How to Live Quietly in a Noisy World by John Miller
How do you live quietly in a world full of noise?
The people I respect the most use social media the least. Unless it’s a part of their job, my friends who making the largest impacts on the world around them, rarely tweet, insta, or update their status. I, #tbh, can find myself clinging to social media like it’s my only time with other people. Confession: At times my Chrome browser has seven tabs open and four of them are Facebook. I get lost in the noise!
That’s what social media is, you know. It’s noise. It’s a lot of people you know saying a lot of things loudly. Whatever we think, we can post. That doesn’t mean we should post our thought trains, but we do. And we soak up the thoughts of others. And I think it's killing us.
Sit down with anyone who has push notification sent to their phones you'll never see their undivided attention. Coffee shop conversations include breaks for texts and checking new likes. Some relationships I've abandoned because I know that I'll never get eye-contact, unless I posted an eye-selfie on Instagram.
Noise, noise, noise.
There is an addicting whirlwind of activity online and we’re trading our real life, flesh and blood experiences for it. We’re selling our deep relationships for likes, favorites, and retweets. It’s not a good bargain, but nobody can stop us from doing it—except ourselves.
Paul wrote to the Thessalonians, in a world without the internet, and said, “…make it your ambition to lead a quiet life: You should mind your own business and work with your hands, just as we told you, so that your daily life may win the respect of outsiders and so that you will not be dependent on anybody.” 1 Thessalonians 4:11-12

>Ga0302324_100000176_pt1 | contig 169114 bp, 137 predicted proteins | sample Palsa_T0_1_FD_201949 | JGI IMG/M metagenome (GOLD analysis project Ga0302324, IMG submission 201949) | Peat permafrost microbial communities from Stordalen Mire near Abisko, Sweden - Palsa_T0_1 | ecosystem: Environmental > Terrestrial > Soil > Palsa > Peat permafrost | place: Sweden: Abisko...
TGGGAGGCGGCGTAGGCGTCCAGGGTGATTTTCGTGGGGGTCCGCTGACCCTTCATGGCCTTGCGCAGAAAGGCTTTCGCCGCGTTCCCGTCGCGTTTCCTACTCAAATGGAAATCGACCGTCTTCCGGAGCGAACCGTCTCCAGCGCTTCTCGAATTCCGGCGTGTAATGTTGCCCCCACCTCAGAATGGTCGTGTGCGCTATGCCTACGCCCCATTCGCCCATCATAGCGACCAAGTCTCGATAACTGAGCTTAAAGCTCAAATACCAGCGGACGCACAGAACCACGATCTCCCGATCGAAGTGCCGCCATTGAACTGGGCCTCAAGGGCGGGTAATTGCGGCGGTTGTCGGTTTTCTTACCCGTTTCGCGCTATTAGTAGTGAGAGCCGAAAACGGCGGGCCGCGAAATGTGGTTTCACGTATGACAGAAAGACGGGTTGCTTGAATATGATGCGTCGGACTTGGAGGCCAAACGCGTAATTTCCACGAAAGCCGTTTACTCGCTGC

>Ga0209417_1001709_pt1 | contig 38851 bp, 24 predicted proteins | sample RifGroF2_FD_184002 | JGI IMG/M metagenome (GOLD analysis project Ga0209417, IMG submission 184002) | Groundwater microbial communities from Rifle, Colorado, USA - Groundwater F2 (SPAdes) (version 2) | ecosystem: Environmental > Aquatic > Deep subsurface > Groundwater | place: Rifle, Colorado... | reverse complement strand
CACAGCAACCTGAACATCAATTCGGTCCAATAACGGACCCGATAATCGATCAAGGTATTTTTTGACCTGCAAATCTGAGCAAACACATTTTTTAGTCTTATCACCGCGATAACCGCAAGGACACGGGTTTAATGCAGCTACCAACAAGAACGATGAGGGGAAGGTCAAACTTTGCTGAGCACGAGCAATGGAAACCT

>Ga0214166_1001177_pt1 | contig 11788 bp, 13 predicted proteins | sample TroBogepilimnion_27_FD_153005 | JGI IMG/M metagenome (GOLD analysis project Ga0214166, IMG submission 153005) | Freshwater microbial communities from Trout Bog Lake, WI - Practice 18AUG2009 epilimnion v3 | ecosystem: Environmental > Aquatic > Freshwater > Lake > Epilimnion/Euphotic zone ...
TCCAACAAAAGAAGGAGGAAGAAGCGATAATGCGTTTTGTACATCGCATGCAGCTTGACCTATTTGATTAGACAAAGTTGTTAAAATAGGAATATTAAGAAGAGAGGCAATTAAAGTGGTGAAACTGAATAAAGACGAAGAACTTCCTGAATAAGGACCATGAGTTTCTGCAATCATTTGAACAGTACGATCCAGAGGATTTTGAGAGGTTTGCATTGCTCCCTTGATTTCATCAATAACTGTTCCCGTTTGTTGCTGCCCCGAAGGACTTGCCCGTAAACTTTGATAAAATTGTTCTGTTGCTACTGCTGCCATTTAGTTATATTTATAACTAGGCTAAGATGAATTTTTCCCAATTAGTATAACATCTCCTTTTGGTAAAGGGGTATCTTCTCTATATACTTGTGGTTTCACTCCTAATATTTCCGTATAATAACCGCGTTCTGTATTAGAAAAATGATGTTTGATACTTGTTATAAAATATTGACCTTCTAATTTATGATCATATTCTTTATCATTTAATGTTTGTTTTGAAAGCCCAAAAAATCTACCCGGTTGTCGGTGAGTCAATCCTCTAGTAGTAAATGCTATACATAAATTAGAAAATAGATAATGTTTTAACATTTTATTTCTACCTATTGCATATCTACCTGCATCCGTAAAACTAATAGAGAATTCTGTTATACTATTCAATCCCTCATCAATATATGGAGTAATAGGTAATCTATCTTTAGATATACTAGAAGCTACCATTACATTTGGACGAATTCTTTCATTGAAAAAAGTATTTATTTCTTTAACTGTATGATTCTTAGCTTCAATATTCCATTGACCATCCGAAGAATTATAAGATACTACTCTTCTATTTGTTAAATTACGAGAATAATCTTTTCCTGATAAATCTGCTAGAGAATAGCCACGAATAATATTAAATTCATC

It’s time for us to “live quietly.” We may not all work with our hands, but we can all be present with the things physically around us. We can stop getting our self-worth from reactions to our online posts. I have a friend who deletes any of her Instagram posts if it doesn’t get 100 likes, ensuring only her best photos are on display long term. She’s worth so much more than that!
Let's reclaim ourselves. I recommend dampening the noise of social media, and here are a few ideas on how to do it:
Take a Social Media Fast
If you’re like me you’ve got apps for Facebook, Instagram, and Twitter. I have apps that tell me when someone follows or unfollows me. Do you know how thought-consuming it is to be notified whenever someone unfollows you? Especially when it’s someone you know. It gets under my skin, like “Why don't they like me anymore? Don’t they think my babies are cute? Are they just jealous of me and can’t stand to see my life being so awesome?” Keeping up with the posts of others is no longer a hobby, it has become a way of life. Not being on social media feels like not breathing at times. It’s painful because I want to be where everyone is hanging out, and all my friends are together online without me.